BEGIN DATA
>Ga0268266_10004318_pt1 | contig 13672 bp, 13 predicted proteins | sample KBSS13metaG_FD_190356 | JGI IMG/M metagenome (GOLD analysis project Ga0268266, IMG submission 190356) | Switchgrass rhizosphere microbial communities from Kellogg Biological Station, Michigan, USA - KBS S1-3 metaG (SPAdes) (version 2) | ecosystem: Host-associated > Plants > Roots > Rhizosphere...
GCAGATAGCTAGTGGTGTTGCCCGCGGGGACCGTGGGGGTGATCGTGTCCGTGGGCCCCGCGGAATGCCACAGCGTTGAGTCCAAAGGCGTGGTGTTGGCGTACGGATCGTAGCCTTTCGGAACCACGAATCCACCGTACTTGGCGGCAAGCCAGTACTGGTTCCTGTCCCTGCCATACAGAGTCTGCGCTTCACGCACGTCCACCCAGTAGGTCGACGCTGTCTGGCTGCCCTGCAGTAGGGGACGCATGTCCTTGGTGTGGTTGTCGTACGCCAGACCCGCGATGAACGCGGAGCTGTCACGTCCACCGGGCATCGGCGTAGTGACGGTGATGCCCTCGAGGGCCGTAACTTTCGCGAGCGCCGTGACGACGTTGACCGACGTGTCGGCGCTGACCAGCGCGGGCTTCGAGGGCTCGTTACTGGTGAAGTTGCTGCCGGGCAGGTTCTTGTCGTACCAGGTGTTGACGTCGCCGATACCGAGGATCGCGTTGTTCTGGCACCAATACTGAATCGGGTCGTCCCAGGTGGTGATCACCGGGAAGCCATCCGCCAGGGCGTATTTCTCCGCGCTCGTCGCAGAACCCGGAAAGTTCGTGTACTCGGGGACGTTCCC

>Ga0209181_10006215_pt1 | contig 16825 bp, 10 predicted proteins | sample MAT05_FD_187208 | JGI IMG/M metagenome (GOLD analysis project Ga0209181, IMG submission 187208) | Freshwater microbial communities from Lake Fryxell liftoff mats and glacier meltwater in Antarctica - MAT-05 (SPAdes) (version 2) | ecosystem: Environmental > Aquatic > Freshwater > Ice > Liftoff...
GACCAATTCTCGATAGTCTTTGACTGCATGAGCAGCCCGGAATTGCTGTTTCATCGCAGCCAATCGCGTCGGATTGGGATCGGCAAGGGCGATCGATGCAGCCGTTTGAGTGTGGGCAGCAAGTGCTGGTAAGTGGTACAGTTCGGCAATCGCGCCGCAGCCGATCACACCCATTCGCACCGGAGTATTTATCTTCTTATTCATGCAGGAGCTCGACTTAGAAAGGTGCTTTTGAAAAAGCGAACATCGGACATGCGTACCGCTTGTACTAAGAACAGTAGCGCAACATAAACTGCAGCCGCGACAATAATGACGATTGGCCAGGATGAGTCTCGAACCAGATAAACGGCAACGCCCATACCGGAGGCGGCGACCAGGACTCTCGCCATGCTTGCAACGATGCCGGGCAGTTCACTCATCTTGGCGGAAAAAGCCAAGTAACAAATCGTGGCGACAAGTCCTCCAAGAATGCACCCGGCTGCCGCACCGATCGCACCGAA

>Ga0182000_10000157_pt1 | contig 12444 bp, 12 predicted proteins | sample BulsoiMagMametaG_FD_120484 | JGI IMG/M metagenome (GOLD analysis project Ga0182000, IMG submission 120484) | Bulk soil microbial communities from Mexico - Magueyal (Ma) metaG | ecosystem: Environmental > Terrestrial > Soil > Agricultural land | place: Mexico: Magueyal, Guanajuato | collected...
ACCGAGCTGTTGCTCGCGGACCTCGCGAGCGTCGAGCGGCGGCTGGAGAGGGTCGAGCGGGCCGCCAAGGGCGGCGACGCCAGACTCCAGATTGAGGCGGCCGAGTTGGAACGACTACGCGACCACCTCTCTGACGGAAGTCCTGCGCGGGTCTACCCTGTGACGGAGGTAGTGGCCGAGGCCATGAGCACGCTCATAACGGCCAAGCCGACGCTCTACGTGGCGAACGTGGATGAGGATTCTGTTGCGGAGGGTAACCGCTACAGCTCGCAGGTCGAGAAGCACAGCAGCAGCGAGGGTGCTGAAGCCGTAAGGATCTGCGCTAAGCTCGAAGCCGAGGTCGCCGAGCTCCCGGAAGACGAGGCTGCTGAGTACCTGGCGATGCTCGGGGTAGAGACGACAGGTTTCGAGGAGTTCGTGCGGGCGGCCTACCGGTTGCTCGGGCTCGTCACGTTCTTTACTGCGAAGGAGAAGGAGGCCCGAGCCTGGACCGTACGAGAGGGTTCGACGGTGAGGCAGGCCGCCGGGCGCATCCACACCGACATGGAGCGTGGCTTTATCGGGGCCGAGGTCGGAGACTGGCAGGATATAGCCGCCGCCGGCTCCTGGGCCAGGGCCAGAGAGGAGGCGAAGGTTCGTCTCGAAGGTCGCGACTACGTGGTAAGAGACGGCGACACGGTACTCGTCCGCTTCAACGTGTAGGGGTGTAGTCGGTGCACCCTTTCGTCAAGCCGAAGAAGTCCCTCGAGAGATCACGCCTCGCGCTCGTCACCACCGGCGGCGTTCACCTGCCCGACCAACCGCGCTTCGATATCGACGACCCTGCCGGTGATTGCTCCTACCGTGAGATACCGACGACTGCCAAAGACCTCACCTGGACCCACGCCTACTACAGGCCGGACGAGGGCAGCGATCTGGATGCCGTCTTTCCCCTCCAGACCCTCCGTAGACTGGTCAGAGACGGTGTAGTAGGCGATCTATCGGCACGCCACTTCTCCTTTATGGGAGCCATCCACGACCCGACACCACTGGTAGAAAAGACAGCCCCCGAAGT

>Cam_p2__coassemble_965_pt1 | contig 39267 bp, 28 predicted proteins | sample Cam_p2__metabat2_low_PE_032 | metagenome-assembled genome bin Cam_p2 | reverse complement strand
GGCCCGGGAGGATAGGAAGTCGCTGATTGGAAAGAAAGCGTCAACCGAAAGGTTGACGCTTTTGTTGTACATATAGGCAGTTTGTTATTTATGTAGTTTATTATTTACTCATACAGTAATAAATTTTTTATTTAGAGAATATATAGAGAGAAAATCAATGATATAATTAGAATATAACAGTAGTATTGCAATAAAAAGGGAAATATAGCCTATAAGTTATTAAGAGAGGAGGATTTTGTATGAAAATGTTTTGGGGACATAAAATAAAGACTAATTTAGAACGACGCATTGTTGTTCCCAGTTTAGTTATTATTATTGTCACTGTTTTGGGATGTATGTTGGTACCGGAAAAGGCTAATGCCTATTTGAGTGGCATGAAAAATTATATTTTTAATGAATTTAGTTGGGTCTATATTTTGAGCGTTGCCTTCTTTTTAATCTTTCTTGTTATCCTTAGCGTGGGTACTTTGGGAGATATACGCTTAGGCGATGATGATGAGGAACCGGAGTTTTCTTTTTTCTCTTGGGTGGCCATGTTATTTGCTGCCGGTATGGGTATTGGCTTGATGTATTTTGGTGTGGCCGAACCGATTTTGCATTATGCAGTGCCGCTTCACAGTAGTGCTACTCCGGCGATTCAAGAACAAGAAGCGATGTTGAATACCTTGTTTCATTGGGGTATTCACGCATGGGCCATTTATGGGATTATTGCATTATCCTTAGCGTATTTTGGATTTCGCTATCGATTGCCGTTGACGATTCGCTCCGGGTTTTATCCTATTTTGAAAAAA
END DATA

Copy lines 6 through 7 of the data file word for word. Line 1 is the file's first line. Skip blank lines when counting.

ACCGAGCTGTTGCTCGCGGACCTCGCGAGCGTCGAGCGGCGGCTGGAGAGGGTCGAGCGGGCCGCCAAGGGCGGCGACGCCAGACTCCAGATTGAGGCGGCCGAGTTGGAACGACTACGCGACCACCTCTCTGACGGAAGTCCTGCGCGGGTCTACCCTGTGACGGAGGTAGTGGCCGAGGCCATGAGCACGCTCATAACGGCCAAGCCGACGCTCTACGTGGCGAACGTGGATGAGGATTCTGTTGCGGAGGGTAACCGCTACAGCTCGCAGGTCGAGAAGCACAGCAGCAGCGAGGGTGCTGAAGCCGTAAGGATCTGCGCTAAGCTCGAAGCCGAGGTCGCCGAGCTCCCGGAAGACGAGGCTGCTGAGTACCTGGCGATGCTCGGGGTAGAGACGACAGGTTTCGAGGAGTTCGTGCGGGCGGCCTACCGGTTGCTCGGGCTCGTCACGTTCTTTACTGCGAAGGAGAAGGAGGCCCGAGCCTGGACCGTACGAGAGGGTTCGACGGTGAGGCAGGCCGCCGGGCGCATCCACACCGACATGGAGCGTGGCTTTATCGGGGCCGAGGTCGGAGACTGGCAGGATATAGCCGCCGCCGGCTCCTGGGCCAGGGCCAGAGAGGAGGCGAAGGTTCGTCTCGAAGGTCGCGACTACGTGGTAAGAGACGGCGACACGGTACTCGTCCGCTTCAACGTGTAGGGGTGTAGTCGGTGCACCCTTTCGTCAAGCCGAAGAAGTCCCTCGAGAGATCACGCCTCGCGCTCGTCACCACCGGCGGCGTTCACCTGCCCGACCAACCGCGCTTCGATATCGACGACCCTGCCGGTGATTGCTCCTACCGTGAGATACCGACGACTGCCAAAGACCTCACCTGGACCCACGCCTACTACAGGCCGGACGAGGGCAGCGATCTGGATGCCGTCTTTCCCCTCCAGACCCTCCGTAGACTGGTCAGAGACGGTGTAGTAGGCGATCTATCGGCACGCCACTTCTCCTTTATGGGAGCCATCCACGACCCGACACCACTGGTAGAAAAGACAGCCCCCGAAGT

>Cam_p2__coassemble_965_pt1 | contig 39267 bp, 28 predicted proteins | sample Cam_p2__metabat2_low_PE_032 | metagenome-assembled genome bin Cam_p2 | reverse complement strand